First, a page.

Why do people love the Holga so much ?

excalibur2

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Well as said using a good camera and lens you get the best of both worlds e.g.
If I posted this shot on flickr (you are all too clever here and anyway know me) or wherever and said "I bought a 35mm brownie and it produces great dreamy shots" how many people would believe me, when really all I did was just set the lens (on my good camera).... wide open. And if I wanted a sharp shot just close the lens down, so I get the best of both worlds without using a crappy camera.
 
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Well as said using a good camera and lens you get the best of both worlds e.g.
If I posted this shot on flickr (you are all too clever here and anyway know me) or wherever and said "I bought a 35mm brownie and it produces great dreamy shots" how many people would believe me, when really all I did was just set the lens (on my good camera).... wide open. And if I wanted a sharp shot just close the lens down, so I get the best of both worlds without using a crappy camera.
I have/had a picture shot on XP2 in a Zeiss Ikon with a 45mm(i think) 3element novar lens. Ive never been able to referater the rendering og that lens with any other camera and it's not that the image is blurry or unsharp it just has a destinct look, albeit subtle, to it. I should find that camera and shoot it more. I heard about a photographer shooting his subjects with the LF camera set to 2xinfinity
 
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excalibur2

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I have/had a picture shot on XP2 in a Zeiss Ikon with a 45mm(i think) 3element novar lens. Ive never been able to referater the rendering og that lens with any other camera and it's not that the image is blurry or unsharp it just has a destinct look, albeit subtle, to it. I should find that camera and shoot it more. I heard about a photographer shooting his subjects with the LF camera set to 2xinfinity
Anyway know matter what you or I say or if I was show dozens of shots simulating shots from a Holga, pinholes etc from lenses or in Photoshop....people would say "Yeah nice but they weren't taken using a Holga, pinhole etc" which from their point of view is the real thing.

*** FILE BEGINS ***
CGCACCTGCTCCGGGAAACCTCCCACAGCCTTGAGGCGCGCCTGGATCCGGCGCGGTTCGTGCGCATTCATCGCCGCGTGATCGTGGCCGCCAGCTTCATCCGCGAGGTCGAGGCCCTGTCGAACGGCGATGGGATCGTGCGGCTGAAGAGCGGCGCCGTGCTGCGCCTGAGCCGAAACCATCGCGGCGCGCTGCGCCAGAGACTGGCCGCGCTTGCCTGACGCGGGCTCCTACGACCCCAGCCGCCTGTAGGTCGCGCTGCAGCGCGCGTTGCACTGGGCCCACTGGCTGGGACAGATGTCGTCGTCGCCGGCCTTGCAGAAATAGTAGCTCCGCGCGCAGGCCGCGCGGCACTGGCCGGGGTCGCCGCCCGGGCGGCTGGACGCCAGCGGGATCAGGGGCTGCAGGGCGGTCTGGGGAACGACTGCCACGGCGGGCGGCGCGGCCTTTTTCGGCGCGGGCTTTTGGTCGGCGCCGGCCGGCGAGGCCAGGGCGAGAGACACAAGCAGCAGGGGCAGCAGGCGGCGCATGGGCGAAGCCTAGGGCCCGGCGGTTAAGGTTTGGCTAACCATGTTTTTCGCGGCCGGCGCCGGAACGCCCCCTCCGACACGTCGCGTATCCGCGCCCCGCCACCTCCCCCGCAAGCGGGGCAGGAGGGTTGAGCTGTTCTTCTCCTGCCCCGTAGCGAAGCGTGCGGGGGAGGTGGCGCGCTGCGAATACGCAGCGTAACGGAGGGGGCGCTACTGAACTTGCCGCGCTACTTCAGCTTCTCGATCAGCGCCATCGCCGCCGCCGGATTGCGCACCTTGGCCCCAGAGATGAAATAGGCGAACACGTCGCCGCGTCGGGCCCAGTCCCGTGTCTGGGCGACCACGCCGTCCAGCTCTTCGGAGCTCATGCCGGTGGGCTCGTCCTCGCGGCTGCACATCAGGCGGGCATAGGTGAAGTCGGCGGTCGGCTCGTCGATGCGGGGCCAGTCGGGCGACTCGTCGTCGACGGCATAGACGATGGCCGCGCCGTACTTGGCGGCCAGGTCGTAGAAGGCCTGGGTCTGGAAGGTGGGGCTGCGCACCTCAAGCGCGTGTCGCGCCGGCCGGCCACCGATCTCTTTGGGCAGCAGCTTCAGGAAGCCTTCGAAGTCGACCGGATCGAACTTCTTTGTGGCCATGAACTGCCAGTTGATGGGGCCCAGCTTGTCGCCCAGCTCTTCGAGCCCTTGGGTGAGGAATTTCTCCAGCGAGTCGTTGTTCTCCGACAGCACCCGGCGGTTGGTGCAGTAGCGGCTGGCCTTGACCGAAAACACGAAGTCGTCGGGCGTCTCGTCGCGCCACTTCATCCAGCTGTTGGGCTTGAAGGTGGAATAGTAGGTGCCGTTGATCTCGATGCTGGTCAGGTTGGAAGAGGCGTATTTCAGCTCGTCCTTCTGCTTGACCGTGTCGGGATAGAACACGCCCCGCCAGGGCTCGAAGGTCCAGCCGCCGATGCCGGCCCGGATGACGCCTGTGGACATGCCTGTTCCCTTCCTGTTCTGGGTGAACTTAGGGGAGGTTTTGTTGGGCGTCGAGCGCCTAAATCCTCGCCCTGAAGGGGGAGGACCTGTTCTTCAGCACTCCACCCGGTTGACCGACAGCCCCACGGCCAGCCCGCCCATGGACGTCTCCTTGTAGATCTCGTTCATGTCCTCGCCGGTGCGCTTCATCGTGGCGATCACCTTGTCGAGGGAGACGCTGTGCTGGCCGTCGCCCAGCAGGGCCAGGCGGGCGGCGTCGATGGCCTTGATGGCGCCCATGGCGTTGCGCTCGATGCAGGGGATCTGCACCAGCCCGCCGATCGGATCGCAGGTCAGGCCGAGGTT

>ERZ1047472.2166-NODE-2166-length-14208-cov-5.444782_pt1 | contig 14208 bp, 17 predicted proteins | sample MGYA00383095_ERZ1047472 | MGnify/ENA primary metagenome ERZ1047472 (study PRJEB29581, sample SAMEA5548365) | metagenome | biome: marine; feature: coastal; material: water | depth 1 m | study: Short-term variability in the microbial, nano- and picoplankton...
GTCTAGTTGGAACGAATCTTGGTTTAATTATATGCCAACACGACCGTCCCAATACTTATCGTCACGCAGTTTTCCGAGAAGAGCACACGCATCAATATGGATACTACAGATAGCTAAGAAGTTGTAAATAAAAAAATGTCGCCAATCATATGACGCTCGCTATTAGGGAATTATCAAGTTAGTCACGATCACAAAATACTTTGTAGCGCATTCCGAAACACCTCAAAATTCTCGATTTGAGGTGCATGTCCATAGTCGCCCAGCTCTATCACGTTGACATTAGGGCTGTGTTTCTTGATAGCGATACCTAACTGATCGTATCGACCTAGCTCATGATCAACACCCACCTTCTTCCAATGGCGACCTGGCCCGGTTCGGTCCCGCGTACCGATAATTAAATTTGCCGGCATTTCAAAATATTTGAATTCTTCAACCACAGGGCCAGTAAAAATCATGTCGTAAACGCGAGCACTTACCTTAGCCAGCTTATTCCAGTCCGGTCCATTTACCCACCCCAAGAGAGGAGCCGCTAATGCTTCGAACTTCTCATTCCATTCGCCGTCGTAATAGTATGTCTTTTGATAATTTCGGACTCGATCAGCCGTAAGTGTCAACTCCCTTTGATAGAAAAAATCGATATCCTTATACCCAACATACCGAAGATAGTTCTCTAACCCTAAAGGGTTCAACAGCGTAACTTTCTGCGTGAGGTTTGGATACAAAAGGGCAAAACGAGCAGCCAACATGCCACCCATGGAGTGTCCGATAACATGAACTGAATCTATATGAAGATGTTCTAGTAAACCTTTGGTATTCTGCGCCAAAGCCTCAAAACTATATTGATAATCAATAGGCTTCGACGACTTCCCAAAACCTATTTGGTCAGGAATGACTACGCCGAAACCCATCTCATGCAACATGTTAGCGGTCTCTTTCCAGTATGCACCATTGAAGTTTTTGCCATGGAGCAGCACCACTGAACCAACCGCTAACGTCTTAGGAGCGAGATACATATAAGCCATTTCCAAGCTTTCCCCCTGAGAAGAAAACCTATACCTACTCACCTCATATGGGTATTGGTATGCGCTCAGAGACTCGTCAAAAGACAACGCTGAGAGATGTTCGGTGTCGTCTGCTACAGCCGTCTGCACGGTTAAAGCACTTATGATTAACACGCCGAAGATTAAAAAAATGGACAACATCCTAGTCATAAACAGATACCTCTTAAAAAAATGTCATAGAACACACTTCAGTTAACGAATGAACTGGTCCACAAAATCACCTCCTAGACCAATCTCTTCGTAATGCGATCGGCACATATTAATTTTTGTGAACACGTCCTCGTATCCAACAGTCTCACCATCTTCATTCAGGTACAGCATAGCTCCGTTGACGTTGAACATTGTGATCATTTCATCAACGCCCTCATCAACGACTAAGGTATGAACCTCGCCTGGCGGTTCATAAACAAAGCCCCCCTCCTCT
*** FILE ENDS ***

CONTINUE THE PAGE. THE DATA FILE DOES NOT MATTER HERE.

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I've never got the Holga thing, in so far as why people would spend £50+ on a new chunk of plastic when there are so many interesting vintage box type cameras around in full working order for less than £10? Many of them will give similar (or perhaps even more unique and pleasing effects) and you could buy five or six of those classic cameras for the price of a new plastic Holga. Plus, you aren't encouraging the production of yet more plastic to be recycled or put into landfill in a few years time when the camera breaks.

As for the results, the artistic 'skill' comes in learning the effects that the camera will give in various lighting conditions, then matching that specific effect to suit a particular subject or scene. However, it seems not all Holga users have grasped this concept, and some just trot out a series of blurry, underexposed images that just have a 'Holga' look to them, but don't actually add anything to the often rather mundane image being presented as an 'arty' photo.

Instead of people thinking 'now why do I like that photo', it seems they just see it's been taken with a Holga and think buying one will make any photos they take with it look like that. It's not that simple! It's a bit like Les Dawson's famous comedic piano playing, you've got to play very well to play that badly.